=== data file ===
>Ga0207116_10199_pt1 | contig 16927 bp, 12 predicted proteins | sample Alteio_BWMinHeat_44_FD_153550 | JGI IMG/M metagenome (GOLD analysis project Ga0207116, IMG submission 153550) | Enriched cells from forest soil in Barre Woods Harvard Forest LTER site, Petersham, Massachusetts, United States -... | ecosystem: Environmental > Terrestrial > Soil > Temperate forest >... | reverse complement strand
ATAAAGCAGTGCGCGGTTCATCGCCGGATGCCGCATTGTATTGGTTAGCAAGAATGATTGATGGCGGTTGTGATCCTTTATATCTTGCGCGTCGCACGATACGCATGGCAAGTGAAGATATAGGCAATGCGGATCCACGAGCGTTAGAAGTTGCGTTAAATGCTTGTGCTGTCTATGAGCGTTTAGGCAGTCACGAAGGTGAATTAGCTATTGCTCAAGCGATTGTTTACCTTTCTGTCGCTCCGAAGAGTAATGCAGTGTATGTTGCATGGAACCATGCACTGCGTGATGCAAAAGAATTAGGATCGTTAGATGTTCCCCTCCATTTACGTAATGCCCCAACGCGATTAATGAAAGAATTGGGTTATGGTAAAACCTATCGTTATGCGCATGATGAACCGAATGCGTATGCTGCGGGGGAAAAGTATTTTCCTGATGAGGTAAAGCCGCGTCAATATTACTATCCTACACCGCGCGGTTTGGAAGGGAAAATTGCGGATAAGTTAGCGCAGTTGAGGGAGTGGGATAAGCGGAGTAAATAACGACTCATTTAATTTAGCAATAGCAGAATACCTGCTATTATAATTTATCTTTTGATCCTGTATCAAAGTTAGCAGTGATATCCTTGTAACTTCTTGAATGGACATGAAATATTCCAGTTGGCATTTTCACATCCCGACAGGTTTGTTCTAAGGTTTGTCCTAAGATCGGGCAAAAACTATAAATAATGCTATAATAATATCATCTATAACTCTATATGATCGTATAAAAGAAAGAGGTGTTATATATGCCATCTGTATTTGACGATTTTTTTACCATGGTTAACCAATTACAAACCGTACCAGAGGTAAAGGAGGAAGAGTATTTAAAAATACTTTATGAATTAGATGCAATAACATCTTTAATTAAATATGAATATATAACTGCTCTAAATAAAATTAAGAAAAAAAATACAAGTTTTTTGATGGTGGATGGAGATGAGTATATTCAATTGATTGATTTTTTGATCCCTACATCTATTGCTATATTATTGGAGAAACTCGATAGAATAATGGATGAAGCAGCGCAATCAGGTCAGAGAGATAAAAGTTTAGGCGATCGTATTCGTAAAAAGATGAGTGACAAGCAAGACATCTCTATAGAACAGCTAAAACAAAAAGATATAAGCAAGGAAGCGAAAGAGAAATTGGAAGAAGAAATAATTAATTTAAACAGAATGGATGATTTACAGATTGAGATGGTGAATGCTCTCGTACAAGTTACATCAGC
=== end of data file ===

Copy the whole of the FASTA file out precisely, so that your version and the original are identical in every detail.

>Ga0207116_10199_pt1 | contig 16927 bp, 12 predicted proteins | sample Alteio_BWMinHeat_44_FD_153550 | JGI IMG/M metagenome (GOLD analysis project Ga0207116, IMG submission 153550) | Enriched cells from forest soil in Barre Woods Harvard Forest LTER site, Petersham, Massachusetts, United States -... | ecosystem: Environmental > Terrestrial > Soil > Temperate forest >... | reverse complement strand
ATAAAGCAGTGCGCGGTTCATCGCCGGATGCCGCATTGTATTGGTTAGCAAGAATGATTGATGGCGGTTGTGATCCTTTATATCTTGCGCGTCGCACGATACGCATGGCAAGTGAAGATATAGGCAATGCGGATCCACGAGCGTTAGAAGTTGCGTTAAATGCTTGTGCTGTCTATGAGCGTTTAGGCAGTCACGAAGGTGAATTAGCTATTGCTCAAGCGATTGTTTACCTTTCTGTCGCTCCGAAGAGTAATGCAGTGTATGTTGCATGGAACCATGCACTGCGTGATGCAAAAGAATTAGGATCGTTAGATGTTCCCCTCCATTTACGTAATGCCCCAACGCGATTAATGAAAGAATTGGGTTATGGTAAAACCTATCGTTATGCGCATGATGAACCGAATGCGTATGCTGCGGGGGAAAAGTATTTTCCTGATGAGGTAAAGCCGCGTCAATATTACTATCCTACACCGCGCGGTTTGGAAGGGAAAATTGCGGATAAGTTAGCGCAGTTGAGGGAGTGGGATAAGCGGAGTAAATAACGACTCATTTAATTTAGCAATAGCAGAATACCTGCTATTATAATTTATCTTTTGATCCTGTATCAAAGTTAGCAGTGATATCCTTGTAACTTCTTGAATGGACATGAAATATTCCAGTTGGCATTTTCACATCCCGACAGGTTTGTTCTAAGGTTTGTCCTAAGATCGGGCAAAAACTATAAATAATGCTATAATAATATCATCTATAACTCTATATGATCGTATAAAAGAAAGAGGTGTTATATATGCCATCTGTATTTGACGATTTTTTTACCATGGTTAACCAATTACAAACCGTACCAGAGGTAAAGGAGGAAGAGTATTTAAAAATACTTTATGAATTAGATGCAATAACATCTTTAATTAAATATGAATATATAACTGCTCTAAATAAAATTAAGAAAAAAAATACAAGTTTTTTGATGGTGGATGGAGATGAGTATATTCAATTGATTGATTTTTTGATCCCTACATCTATTGCTATATTATTGGAGAAACTCGATAGAATAATGGATGAAGCAGCGCAATCAGGTCAGAGAGATAAAAGTTTAGGCGATCGTATTCGTAAAAAGATGAGTGACAAGCAAGACATCTCTATAGAACAGCTAAAACAAAAAGATATAAGCAAGGAAGCGAAAGAGAAATTGGAAGAAGAAATAATTAATTTAAACAGAATGGATGATTTACAGATTGAGATGGTGAATGCTCTCGTACAAGTTACATCAGC